Cinderella’s Eyes is the best pop album of the year by a country mile. After the artistically redundant failures of Cheryl Cole and the wasting-floor-space-of-Tesco middle of the road rubbish that was Nadine Coyle’s record, it was left to the ginger princess to demonstrate that sometimes a solo effort can produce something as good, if not better than the group together. Cinderella’s Eyes may have been a commercial flop but it’s an intriguing, confident and quirkily engaging album.
From the word go Cinderella’s Eyes sets out its stall with Beat of my Drum. Dealing with how at the age of 16 Nicola Roberts went from being just a normal kid from Halton Brook estate in Runcorn to being in one of Britain’s biggest girl bands via the TV show Popstars: The Rivals and how uncomfortable, unprepared and out of place she was. “Once upon a time I press rewind, two left feet I had no beat, baby in the corner learning quickly, keep up, keep up,” she sings explaining the steep learning curve she experienced. From that moment on we’re allowed a fascinating, voyeuristic and often upsetting look into her life with Girls Aloud. “Too young to by my own bottle of vodka, so I’d beg the driver please I need another, funny that I was too young for many things, yet you thought I’d cope with being told I’m ugly,” she pipes on Sticks & Stones. “Never been wrapped up in the way I look, so when I got down to London, had the press on my case, coz I didn’t walk round with a smile on my face, called me a rude ginger bitch and say I bought bigger tits, they’re gonna eat all their words, their talking absolute shit,” she spits on Take A Bite. This is Nicola Roberts 2011; defiant, a little analytical, brilliantly angry and having come through the process, a pop outsider ready to take on the world – bang to the beat of her drum indeed.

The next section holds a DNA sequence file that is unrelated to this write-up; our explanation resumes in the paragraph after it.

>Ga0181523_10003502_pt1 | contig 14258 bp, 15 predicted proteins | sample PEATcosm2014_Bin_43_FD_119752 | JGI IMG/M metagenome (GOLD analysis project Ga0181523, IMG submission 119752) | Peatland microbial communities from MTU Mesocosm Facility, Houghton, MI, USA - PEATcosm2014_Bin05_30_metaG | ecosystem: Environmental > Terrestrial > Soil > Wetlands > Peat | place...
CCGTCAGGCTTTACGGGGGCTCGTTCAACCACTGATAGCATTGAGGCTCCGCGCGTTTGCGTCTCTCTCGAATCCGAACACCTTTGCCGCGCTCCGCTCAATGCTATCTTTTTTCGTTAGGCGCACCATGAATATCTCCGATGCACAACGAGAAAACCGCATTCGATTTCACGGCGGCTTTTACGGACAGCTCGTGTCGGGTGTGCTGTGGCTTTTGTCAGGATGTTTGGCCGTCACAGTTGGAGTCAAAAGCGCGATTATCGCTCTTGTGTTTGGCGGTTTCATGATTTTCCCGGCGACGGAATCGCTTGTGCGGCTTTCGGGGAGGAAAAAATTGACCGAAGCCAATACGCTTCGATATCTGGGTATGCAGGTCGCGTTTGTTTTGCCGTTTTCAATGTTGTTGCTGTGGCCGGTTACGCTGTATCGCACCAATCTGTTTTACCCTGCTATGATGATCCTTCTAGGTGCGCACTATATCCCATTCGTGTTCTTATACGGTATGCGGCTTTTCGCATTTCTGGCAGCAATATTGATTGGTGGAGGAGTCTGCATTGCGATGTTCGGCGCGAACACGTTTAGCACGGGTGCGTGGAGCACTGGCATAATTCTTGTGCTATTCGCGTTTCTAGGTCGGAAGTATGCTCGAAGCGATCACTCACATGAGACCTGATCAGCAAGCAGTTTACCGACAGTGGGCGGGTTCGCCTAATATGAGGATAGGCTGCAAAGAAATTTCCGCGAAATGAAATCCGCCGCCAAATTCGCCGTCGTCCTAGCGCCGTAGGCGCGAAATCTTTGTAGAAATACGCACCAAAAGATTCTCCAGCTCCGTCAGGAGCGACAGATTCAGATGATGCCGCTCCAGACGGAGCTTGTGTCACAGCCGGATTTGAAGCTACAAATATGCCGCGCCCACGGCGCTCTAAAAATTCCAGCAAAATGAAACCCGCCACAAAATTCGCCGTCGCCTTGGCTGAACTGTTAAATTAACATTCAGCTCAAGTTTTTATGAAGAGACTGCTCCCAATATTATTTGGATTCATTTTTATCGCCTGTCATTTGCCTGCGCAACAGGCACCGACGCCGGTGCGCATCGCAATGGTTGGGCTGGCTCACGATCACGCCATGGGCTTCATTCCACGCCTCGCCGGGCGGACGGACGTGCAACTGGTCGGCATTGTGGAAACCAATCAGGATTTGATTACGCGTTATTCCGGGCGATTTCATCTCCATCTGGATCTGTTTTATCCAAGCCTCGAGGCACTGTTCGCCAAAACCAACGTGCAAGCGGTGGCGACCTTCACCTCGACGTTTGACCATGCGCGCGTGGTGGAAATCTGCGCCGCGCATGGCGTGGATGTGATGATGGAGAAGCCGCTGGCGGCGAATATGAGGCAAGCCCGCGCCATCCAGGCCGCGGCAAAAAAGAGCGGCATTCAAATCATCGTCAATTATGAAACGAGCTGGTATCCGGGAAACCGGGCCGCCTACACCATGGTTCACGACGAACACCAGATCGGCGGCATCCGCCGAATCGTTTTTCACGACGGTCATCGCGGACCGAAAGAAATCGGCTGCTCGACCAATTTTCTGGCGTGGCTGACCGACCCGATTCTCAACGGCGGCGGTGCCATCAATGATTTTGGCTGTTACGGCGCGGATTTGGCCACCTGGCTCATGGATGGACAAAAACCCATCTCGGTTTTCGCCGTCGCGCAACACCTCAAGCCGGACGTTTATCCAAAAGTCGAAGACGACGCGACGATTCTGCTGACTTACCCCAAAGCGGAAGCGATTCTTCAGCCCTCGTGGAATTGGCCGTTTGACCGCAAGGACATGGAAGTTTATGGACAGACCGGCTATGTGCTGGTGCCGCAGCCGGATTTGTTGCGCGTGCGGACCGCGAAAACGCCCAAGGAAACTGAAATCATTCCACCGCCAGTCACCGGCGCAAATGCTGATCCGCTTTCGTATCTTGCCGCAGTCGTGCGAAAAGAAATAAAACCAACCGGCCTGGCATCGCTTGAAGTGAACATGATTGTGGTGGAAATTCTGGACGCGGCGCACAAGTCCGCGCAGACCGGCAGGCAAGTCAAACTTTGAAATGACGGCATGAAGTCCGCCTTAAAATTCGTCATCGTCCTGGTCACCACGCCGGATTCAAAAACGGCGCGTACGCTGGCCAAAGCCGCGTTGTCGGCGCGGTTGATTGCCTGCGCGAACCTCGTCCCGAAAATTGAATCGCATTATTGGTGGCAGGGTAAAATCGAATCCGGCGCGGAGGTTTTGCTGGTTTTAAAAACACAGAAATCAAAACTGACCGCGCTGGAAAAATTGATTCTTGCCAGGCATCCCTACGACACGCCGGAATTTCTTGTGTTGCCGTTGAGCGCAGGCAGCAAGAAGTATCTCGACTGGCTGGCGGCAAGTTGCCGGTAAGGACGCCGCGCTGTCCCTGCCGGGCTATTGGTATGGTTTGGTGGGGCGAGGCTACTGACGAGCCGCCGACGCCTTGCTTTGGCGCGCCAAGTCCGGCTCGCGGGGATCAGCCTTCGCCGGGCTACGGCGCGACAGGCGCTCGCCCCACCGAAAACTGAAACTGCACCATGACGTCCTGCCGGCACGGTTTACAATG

Whilst this insight into Roberts world may be fascinating, without the songs, you’re hardly likely to come back. This is what sets Cinderella’s Eyes apart. In a world full of beige and LOLpop this is pop at its best – it’s often brilliantly oddball and fearless in its attempts to not mimic the likes of Katy Perry, Rihanna and the like. Whether she’s grappling with Diplo, Metronomy or The Invisible Men, the songs are full of vocal hooks, exuberant classy synths and grab your balls beats and lots of weird ‘where did that come from’ moments of sound that make you want to go back and investigate again. Witty, catchy and just a little edgy Cinderella's Eyes shows how good pop music can be if it dares to jump off a cliff into the depths now and then.